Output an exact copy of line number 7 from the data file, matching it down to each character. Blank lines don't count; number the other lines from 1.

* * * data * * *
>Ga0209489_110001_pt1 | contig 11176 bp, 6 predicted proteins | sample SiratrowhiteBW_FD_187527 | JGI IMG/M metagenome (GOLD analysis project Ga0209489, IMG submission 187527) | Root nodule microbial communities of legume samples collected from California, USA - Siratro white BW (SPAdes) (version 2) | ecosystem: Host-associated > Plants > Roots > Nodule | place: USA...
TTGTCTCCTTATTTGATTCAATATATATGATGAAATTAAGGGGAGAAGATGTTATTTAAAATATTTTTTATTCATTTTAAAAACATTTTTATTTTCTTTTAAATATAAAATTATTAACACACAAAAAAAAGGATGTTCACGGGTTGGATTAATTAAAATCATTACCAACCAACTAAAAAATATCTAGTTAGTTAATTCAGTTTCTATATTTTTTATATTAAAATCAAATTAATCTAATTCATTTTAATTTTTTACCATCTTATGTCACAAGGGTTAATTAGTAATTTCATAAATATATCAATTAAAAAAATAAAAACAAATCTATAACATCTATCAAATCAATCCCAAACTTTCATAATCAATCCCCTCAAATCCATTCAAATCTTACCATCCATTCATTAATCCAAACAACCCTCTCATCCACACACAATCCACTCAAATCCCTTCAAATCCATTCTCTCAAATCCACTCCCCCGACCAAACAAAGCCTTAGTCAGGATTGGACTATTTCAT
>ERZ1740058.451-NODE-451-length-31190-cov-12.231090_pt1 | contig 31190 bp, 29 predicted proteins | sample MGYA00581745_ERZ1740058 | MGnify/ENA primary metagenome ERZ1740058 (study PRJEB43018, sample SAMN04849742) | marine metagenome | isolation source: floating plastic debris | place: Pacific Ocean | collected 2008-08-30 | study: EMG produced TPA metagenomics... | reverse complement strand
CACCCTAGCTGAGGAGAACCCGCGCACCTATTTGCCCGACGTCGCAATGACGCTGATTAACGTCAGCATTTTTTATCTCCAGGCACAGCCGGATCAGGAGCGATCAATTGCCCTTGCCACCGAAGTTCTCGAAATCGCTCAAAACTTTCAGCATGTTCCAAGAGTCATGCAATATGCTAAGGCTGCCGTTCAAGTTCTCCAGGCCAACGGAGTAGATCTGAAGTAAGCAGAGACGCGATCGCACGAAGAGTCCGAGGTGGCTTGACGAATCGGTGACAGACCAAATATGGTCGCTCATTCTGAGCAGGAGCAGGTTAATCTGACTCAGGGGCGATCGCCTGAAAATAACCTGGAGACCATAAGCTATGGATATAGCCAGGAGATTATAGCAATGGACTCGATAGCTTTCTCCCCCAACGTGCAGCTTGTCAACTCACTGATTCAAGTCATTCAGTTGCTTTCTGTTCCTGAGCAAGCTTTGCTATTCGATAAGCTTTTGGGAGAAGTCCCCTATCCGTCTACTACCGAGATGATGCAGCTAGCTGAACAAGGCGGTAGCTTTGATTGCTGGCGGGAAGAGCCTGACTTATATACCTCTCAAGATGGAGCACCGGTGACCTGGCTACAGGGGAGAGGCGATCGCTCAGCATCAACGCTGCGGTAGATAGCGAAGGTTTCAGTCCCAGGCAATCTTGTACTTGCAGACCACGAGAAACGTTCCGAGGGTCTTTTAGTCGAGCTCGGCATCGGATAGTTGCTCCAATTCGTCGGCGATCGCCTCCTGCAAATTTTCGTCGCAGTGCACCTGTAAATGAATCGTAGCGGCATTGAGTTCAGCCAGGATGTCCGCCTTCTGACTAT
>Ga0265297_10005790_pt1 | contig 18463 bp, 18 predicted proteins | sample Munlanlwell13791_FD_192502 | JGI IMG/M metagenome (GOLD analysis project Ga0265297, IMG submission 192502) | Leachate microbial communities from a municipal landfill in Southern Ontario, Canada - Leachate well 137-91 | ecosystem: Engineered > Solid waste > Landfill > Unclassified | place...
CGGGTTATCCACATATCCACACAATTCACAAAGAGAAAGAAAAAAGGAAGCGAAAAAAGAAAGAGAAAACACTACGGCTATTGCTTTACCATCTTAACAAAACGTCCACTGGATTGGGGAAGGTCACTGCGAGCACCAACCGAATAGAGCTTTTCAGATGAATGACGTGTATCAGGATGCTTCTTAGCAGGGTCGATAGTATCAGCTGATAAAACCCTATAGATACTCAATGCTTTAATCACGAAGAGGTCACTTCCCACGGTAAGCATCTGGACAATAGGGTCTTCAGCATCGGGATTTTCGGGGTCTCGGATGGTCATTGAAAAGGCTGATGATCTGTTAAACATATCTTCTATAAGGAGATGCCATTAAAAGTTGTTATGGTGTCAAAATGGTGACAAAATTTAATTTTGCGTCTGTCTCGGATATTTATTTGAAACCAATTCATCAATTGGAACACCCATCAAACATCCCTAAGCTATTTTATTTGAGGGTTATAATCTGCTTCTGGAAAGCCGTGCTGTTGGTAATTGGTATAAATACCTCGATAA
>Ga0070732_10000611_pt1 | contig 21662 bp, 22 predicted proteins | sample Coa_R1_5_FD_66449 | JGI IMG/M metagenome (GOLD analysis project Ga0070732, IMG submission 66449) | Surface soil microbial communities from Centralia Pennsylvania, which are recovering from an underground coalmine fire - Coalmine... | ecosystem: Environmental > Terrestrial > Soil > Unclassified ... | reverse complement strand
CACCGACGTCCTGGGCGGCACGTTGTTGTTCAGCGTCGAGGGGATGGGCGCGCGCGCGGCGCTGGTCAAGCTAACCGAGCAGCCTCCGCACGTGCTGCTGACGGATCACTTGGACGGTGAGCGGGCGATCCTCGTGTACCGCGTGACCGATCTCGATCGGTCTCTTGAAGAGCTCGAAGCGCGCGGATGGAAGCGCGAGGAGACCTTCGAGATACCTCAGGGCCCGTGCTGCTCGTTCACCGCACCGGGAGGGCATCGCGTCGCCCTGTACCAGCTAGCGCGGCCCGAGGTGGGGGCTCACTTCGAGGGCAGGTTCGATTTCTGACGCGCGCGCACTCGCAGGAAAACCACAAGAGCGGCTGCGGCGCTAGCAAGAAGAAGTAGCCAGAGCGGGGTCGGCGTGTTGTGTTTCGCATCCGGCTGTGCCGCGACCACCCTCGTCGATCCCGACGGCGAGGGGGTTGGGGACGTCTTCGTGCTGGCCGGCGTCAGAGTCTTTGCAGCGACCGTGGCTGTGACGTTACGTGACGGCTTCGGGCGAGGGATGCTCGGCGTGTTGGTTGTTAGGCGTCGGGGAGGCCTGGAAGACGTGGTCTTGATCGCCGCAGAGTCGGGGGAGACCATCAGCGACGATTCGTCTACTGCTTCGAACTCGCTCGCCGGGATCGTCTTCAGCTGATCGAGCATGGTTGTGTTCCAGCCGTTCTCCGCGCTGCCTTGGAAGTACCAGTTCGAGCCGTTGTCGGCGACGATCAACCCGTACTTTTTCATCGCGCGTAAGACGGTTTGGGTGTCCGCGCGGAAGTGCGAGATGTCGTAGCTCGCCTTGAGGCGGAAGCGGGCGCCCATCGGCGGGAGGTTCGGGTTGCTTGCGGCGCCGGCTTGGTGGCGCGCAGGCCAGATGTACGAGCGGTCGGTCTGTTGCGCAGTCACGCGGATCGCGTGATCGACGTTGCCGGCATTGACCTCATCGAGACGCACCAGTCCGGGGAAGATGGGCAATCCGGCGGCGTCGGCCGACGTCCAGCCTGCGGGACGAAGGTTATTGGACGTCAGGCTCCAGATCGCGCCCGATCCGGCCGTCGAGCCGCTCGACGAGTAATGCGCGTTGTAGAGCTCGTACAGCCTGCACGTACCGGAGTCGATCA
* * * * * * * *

>Ga0070732_10000611_pt1 | contig 21662 bp, 22 predicted proteins | sample Coa_R1_5_FD_66449 | JGI IMG/M metagenome (GOLD analysis project Ga0070732, IMG submission 66449) | Surface soil microbial communities from Centralia Pennsylvania, which are recovering from an underground coalmine fire - Coalmine... | ecosystem: Environmental > Terrestrial > Soil > Unclassified ... | reverse complement strand